If you chance upon a random person in a conference or in a hotel in Abidjan, the capital of Cote d’Ivoire (which is also known as Ivory Coast), and introduce yourself as someone visiting from India, the first question that confronts you will be – ‘when is your country lifting the ban on rice exports?’
There is a reason for their anticipation. Prices of rice in the country with a population of 29 million have shot up by 25-30 per cent ever since India curbed rice exports a few months ago. Though it is predominantly an agricultural country, its focus is entirely on cocoa, rubber and coffee, with rice being grown only in 6 per cent of the country’s arable land.
While India banned exports of white rice on July 20, it imposed a 20 per cent export duty on parboiled rice from August 26.
4th largest importer
‘It is not just about Cote d’Ivoire; it holds good for all of the West African bloc and some other African countries. We hope we get Indian rice sooner,’ a person involved in agricultural trade said.
The rice-eating Cote d’Ivoire, like some of its African peers, depends on rice imports, mainly parboiled, to meet its domestic demand. That Cote d’Ivoire is the fourth largest importer of Indian rice shows how dependent it is on India. It contributed to 6.6 per cent of India’s total non-basmati rice export of 18 million tonnes in 2022-23. The aggregate value of its rice imports from India was $420 million.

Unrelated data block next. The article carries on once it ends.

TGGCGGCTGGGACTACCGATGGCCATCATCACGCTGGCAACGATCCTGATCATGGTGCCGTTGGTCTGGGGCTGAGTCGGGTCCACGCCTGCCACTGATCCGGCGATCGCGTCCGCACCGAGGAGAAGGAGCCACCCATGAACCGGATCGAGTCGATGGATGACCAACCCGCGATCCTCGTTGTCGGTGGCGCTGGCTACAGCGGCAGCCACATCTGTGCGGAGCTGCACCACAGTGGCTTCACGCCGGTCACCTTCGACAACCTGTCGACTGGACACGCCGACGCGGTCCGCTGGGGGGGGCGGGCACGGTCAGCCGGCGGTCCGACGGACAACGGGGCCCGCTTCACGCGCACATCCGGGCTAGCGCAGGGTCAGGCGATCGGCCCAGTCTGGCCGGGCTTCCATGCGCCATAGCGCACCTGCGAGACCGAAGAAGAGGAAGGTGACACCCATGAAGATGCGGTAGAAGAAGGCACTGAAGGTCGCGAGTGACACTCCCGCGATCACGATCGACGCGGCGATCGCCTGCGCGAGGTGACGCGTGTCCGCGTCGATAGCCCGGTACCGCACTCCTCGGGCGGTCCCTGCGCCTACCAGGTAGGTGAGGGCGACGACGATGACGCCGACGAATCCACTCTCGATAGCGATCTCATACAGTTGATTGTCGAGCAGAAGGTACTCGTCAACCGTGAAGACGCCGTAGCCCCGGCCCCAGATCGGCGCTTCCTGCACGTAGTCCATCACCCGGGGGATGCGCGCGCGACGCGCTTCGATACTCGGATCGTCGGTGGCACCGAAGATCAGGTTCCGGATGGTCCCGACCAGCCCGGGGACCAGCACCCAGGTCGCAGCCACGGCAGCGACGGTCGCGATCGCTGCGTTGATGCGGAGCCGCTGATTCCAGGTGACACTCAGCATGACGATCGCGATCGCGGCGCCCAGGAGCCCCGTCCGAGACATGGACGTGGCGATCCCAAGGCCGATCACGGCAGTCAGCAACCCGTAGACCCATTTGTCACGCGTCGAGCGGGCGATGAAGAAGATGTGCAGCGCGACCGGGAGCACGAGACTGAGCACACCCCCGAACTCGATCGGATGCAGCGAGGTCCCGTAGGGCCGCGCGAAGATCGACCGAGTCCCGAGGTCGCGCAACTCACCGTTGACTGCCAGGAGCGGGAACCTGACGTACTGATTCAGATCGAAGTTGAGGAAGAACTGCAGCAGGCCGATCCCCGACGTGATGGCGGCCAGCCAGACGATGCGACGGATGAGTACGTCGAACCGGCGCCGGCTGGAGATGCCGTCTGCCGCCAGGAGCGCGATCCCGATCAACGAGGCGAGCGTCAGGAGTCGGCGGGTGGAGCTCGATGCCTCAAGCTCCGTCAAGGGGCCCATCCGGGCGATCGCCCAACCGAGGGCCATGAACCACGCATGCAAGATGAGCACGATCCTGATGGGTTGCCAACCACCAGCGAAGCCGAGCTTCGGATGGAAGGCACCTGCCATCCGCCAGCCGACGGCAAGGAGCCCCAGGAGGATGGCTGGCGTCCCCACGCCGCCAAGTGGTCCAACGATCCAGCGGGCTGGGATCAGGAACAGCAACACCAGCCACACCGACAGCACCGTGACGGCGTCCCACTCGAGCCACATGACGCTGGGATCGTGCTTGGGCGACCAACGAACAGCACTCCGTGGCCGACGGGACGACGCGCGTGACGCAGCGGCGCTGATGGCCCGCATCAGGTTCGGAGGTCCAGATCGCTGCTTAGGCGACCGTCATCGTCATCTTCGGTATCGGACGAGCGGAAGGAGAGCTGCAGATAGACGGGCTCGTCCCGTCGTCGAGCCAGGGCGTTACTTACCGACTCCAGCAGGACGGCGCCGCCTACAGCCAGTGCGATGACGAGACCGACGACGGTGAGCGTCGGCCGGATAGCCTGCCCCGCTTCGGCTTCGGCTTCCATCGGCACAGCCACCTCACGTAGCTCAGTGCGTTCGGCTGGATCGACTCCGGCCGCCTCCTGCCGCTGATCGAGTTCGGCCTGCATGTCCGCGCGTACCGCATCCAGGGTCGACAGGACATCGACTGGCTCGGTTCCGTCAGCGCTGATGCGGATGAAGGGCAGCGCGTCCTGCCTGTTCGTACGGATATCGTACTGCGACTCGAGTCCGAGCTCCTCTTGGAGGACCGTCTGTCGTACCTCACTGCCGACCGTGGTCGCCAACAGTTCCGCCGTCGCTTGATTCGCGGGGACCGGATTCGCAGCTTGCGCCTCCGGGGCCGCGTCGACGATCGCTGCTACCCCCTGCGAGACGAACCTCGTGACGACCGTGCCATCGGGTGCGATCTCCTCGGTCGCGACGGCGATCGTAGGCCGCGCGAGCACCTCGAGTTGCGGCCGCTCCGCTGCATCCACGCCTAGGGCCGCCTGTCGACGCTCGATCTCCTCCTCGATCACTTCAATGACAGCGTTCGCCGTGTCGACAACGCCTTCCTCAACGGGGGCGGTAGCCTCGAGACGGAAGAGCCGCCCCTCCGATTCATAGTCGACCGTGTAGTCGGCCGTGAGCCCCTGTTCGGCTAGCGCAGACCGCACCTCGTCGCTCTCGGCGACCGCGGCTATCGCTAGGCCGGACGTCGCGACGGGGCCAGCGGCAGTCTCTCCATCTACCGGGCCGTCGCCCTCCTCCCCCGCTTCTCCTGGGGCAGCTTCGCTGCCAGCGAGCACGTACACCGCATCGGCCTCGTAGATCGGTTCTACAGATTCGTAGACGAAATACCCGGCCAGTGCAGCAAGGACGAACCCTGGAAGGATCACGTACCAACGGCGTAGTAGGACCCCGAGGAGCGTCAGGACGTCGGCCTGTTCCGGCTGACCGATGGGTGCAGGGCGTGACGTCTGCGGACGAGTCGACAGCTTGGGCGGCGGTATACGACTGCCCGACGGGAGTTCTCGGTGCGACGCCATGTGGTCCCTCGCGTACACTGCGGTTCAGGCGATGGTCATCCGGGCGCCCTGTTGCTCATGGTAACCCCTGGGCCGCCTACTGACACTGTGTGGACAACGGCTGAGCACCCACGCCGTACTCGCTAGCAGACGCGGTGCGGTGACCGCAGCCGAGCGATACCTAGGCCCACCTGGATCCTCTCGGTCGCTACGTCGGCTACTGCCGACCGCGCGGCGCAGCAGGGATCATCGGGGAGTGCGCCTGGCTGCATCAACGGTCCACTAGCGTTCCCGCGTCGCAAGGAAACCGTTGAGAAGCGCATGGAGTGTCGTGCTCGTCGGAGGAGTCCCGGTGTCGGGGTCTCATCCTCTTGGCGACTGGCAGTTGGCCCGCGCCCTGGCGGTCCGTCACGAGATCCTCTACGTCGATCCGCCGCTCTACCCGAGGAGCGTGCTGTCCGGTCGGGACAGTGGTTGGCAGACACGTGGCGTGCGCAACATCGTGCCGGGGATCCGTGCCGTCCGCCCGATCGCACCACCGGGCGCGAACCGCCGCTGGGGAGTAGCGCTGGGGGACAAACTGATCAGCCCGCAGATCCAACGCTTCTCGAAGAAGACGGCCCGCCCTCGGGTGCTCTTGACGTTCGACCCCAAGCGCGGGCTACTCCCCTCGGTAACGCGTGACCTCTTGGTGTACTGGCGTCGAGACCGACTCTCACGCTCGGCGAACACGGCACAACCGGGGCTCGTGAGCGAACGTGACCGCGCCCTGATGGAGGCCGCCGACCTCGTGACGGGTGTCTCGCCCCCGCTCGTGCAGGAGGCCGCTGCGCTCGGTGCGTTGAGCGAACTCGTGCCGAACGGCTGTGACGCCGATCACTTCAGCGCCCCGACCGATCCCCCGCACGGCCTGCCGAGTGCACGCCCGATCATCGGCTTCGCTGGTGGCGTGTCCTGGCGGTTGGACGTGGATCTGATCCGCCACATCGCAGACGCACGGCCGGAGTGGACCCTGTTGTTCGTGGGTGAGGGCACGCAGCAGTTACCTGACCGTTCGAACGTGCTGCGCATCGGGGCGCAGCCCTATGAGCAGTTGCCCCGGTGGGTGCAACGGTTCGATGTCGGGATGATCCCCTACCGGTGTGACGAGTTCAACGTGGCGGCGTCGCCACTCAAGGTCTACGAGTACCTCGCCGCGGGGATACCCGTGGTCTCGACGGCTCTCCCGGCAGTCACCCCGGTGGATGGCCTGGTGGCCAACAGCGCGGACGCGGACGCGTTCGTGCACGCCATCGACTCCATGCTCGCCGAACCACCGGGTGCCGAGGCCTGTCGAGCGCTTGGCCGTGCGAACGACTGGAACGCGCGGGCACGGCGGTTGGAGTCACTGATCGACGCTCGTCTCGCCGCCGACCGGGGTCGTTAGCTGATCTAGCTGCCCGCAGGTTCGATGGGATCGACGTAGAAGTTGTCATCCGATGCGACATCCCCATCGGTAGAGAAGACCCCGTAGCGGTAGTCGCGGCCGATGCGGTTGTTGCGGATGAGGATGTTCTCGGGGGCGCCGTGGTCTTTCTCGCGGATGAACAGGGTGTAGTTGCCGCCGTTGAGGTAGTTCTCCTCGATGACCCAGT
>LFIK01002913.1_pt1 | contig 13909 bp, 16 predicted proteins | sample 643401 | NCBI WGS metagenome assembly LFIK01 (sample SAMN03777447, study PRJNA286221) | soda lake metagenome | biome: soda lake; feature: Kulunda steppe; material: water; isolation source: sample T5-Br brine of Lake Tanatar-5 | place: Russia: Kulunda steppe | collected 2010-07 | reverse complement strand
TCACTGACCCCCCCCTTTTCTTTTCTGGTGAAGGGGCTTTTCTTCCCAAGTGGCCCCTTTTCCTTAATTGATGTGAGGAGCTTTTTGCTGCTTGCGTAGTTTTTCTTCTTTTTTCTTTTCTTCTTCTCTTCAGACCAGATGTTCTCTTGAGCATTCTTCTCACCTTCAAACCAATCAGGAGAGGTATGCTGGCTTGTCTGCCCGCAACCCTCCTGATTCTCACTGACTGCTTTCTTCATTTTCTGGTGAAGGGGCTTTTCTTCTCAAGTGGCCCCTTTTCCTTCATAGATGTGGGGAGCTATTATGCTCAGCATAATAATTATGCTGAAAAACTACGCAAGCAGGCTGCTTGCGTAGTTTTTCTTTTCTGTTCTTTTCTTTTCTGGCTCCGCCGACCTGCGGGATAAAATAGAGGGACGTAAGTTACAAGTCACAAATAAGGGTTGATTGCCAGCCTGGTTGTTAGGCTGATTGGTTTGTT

‘The increase in rice prices in the city is as high as 30 per cent after the ban (on white rice). A 25-kg bag is being sold at 19,000CFA francs (XOF in currency market) against 14,000 francs before theban on exports early this year,’ Isabelle (name changed), a homemaker, said. (One Indian rupee fetches you around 7.5 local francs.)
Used to Indian rice
‘We eat it three times a day and we don’t produce rice. It’s cheaper for us to import it rather than growing it here. Though there are other alternatives such as China, Thailand and Vietnam for importing rice and substitute the imports from India, we are hooked to the taste of Indian rice,’ said.
The US Department of Agriculture in its mid-September 2023 said the sharp increase in rice prices (following India’s export ban) ‘is expected to disproportionately impact countries in import-dependent Sub-Saharan Africa’.
Three of the top five India’s export markets are in Sub-Saharan Africa – Benin, Senegal, and Cote d’Ivoire – with each receiving more than one million tonnes of Indian rice in 2022. India is, by far, the largest supplier to these countries and many others in the region. Cote d’Ivoire imported 1.2 million tonnes from India in 2022-23.
According to an IFPRI (International Food Policy Research Institute) blog, India’s rice market share in 2022 exceeded 80 per cent for several African countries, reflecting the heavy dependence on Indian rice.
N’Khoh Abroise, a cocoa farmer from Abey Benigni village, which is a two-hour drive from the country’s capital, said Indian rice is popular in Cote d’Ivoire. ‘It’s costlier growing rice here than getting it imported from outside. The northern and western parts of the country consume rice,’ he said.
This article has been republished from The Hindu Business Line